Abundantly useful

It's nice when things just become quietly, abundantly useful.

QR codes have gone from something people plastered over business cards and adverts in failed attempts to appear cutting-edge, to the default pattern for moving information along the following interaction:

a web transaction → time passes → queuing up for something → human interaction → scan → some sort of change of state.

Quickly thinking back over the past year I've:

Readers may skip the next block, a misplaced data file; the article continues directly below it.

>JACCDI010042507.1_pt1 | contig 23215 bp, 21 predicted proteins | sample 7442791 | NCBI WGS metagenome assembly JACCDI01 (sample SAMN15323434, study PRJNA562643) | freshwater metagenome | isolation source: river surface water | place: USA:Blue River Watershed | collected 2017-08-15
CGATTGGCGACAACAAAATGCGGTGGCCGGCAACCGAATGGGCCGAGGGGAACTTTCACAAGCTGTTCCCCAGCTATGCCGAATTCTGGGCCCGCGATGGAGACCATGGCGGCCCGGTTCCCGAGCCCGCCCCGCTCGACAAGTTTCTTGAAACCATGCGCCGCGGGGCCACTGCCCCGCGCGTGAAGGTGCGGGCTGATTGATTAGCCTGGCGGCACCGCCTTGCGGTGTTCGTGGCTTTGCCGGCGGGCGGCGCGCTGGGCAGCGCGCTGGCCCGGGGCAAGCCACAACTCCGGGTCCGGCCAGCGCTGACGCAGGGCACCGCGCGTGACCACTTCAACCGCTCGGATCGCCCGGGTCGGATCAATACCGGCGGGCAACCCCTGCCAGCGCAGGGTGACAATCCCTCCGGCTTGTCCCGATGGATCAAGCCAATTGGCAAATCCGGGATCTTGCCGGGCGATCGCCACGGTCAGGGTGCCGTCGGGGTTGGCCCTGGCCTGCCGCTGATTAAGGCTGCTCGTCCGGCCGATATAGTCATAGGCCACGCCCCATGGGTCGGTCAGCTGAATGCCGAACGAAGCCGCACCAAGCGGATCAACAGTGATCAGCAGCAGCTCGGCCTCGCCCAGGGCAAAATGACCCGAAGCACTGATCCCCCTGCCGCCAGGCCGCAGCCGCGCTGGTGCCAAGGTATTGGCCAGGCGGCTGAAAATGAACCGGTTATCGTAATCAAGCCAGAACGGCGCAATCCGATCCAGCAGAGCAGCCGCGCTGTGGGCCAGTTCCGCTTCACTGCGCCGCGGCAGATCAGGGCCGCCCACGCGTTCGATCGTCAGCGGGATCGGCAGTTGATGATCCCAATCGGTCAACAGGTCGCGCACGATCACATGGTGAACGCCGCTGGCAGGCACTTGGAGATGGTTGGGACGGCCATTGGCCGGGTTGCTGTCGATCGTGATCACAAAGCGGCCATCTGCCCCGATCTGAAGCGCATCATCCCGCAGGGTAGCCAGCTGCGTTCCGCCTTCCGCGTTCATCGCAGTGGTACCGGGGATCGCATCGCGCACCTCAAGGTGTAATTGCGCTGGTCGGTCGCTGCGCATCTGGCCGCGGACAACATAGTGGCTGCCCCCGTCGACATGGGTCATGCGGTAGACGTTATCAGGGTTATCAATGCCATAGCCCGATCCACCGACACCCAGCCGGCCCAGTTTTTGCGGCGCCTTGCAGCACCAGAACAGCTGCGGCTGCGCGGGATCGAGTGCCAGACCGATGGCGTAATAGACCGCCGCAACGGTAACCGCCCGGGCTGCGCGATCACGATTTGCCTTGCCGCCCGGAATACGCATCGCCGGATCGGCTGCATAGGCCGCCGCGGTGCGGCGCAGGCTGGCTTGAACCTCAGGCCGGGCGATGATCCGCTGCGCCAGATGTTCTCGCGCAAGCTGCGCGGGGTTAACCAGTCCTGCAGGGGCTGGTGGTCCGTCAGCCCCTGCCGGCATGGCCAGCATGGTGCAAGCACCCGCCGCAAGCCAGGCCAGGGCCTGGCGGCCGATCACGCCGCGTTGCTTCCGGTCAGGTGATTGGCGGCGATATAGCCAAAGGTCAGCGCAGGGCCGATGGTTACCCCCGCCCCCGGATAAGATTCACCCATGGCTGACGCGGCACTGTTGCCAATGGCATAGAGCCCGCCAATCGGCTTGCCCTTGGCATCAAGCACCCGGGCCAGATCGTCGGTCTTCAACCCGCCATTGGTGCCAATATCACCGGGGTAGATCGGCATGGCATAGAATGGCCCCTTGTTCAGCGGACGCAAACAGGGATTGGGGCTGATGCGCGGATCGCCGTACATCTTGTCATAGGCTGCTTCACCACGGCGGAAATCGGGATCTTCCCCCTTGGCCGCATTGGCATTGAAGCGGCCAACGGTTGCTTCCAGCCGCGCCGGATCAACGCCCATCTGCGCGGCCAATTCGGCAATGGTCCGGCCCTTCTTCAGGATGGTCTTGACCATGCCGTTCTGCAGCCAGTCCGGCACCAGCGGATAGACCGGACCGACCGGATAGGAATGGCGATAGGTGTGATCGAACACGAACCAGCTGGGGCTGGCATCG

• Printed a paper ticket and had it scanned using an abnormally large laptop in a rainy queue at The Fall gig at Electric Brixton.
  • Had a PDF scanned to get on the Amtrak Coast Starlight.
  • Had a printed ticket scanned using adapted phone scanner in the queue for some club in Portland and Bob Mould / Liars at Village Underground.
  • Waved a code embeded in an app against an entry gate to the Eurostar.
  • Printed out a label and stuck it to a package to Amazon via Collect+
  • Had a an email scanned on my phone queing to see a film at the Ritzy.
  • Had a ticket in Apple's Passbook scanned on the way in to see a baseball game
  • Scanned my laptop screen using my phone to load a TOTP security token to a Yubikey